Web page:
Kim Davy extradition: time sought to file affidavits


Both the Ministry of Home Affairs and the Central Bureau of Investigation (CBI) failed to file on Wednesday affidavits sought by the Calcutta High Court in connection with the extradition of Danish national Niels Holck alias Kim Davy, the main accused in the 1995 Purulia arms drop case.

A Division Bench comprising Justices Pinaki Chandra Ghose and Soumen Sen had, during hearing on a petition, directed the Centre on August 24 to file an affidavit within three weeks on the steps taken to ratify the United Nations Convention against Torture 1984.

The court also asked the CBI then to file affidavits on what action had been taken for extradition of Mr. Davy and his two associates, Peter Heastrup and Brian Thune, from Denmark for their prosecution in the case.

The Ministry and the CBI sought from the court two more weeks time to file the affidavits on the ground that their officials were busy in the case relating to the blast outside the Delhi High Court on September 7.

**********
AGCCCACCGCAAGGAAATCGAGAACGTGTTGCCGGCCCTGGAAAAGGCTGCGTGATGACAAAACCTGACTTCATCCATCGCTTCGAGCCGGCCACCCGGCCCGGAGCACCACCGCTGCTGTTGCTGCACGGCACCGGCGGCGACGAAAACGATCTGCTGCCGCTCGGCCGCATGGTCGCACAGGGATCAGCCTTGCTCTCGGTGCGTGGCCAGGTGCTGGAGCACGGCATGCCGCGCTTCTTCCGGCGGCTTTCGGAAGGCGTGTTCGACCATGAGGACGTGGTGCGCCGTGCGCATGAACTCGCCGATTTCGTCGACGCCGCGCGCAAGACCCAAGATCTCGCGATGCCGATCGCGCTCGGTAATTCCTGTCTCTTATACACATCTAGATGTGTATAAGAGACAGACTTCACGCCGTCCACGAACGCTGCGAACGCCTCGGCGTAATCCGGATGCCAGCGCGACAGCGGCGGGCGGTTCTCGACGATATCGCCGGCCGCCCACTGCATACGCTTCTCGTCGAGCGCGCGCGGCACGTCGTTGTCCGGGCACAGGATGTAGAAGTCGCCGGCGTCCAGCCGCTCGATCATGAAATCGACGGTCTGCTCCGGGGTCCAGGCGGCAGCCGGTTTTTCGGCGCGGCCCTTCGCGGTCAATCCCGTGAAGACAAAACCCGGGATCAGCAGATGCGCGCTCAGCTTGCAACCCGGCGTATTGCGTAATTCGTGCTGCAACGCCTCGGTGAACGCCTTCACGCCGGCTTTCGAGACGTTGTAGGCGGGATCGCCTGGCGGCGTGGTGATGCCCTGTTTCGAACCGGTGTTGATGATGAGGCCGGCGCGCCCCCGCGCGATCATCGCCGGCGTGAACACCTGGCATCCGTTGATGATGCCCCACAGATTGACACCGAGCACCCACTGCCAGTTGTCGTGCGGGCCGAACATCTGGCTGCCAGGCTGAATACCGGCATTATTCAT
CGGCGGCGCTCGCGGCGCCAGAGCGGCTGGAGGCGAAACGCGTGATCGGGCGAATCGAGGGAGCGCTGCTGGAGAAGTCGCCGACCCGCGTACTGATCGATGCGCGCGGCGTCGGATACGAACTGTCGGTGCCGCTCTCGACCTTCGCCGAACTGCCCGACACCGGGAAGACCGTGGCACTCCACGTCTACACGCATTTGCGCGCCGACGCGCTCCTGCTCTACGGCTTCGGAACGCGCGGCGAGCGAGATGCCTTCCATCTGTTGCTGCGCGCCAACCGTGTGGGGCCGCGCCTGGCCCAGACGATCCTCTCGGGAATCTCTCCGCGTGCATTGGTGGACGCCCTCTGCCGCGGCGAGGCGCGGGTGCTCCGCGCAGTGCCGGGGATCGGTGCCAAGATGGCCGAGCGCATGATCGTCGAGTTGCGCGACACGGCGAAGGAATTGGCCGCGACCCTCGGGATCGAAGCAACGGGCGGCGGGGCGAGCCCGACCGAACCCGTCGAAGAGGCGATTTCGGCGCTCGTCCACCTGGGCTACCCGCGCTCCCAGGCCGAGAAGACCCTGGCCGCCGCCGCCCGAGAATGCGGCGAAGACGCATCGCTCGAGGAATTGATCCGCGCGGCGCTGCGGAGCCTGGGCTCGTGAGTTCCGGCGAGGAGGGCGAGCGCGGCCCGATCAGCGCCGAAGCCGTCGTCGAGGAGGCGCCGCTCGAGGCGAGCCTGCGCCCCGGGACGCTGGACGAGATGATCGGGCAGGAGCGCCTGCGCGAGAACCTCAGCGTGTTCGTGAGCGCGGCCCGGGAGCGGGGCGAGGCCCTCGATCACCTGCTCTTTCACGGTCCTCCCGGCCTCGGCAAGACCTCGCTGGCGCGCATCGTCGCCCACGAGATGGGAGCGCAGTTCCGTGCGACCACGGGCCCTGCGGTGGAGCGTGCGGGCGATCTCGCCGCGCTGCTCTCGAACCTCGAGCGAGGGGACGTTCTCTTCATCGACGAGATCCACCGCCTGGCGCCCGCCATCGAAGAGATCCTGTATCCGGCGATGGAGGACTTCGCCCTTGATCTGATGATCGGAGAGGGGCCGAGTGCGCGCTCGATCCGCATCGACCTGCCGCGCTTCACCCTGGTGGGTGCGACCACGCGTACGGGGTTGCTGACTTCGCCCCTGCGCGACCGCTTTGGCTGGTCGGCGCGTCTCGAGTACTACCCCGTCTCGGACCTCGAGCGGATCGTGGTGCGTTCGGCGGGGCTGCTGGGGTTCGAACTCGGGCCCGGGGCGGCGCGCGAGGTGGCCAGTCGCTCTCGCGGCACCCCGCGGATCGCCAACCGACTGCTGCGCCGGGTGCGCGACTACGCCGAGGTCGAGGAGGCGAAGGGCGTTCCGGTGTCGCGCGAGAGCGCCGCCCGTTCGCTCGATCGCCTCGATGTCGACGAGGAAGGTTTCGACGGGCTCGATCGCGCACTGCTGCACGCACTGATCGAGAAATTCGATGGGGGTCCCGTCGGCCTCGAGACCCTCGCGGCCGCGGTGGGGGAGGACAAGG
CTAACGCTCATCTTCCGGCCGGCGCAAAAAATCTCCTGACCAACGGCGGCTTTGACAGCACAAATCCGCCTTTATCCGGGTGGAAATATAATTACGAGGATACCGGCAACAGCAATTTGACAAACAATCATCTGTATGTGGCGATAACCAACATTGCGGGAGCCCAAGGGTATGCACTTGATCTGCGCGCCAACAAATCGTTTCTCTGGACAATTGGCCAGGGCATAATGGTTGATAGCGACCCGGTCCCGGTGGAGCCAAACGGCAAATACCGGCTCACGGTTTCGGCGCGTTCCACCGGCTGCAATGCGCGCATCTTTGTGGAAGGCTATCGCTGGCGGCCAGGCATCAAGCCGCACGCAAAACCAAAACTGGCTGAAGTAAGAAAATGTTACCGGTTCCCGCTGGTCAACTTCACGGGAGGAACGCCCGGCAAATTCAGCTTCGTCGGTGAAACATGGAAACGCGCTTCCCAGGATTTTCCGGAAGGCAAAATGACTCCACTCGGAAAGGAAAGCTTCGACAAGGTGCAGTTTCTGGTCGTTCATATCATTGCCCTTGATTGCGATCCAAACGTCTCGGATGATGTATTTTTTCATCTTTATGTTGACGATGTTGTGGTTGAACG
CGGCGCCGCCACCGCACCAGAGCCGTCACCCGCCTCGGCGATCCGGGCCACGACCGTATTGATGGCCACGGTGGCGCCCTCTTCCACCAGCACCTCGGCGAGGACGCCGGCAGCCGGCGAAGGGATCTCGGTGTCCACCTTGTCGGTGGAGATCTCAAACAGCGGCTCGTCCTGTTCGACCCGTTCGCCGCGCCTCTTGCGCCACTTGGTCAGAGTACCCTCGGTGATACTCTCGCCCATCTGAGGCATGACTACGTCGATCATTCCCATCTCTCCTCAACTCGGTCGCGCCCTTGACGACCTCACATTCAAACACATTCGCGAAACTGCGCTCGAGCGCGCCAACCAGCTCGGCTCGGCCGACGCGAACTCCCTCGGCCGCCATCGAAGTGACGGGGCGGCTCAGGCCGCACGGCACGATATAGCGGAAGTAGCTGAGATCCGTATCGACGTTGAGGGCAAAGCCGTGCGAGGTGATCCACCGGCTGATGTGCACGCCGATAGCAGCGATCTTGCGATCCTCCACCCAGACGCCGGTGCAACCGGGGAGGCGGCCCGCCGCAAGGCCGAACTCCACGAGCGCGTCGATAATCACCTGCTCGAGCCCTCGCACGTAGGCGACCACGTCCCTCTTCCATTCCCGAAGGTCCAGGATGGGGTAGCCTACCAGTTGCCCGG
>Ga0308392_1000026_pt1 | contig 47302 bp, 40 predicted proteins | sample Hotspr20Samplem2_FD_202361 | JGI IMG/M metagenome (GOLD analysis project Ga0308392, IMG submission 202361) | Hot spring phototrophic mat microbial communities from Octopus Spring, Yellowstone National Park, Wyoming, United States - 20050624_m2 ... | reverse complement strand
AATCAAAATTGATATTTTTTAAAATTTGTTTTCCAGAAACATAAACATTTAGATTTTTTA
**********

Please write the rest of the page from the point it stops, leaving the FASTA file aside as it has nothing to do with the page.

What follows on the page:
The court granted their pleas and hearing will be taken up in the first week of November when the court reopens after the Puja vacation.

On June 30, a Danish High Court upheld the decision of a lower court there, rejecting a plea from the CBI for Kim Davy's extradition on grounds that he would risk “torture or other inhuman treatment” in India.

If the U.N. Convention against Torture had been ratified in Parliament, it might have been possible to ensure the extradition of Kim Davy. Although India signed the U.N. treaty in October 1997, no steps had been taken for its ratification, the petitioner, Deepak Prahladka, said.

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Printable version | Dec 15, 2019 6:45:11 PM |

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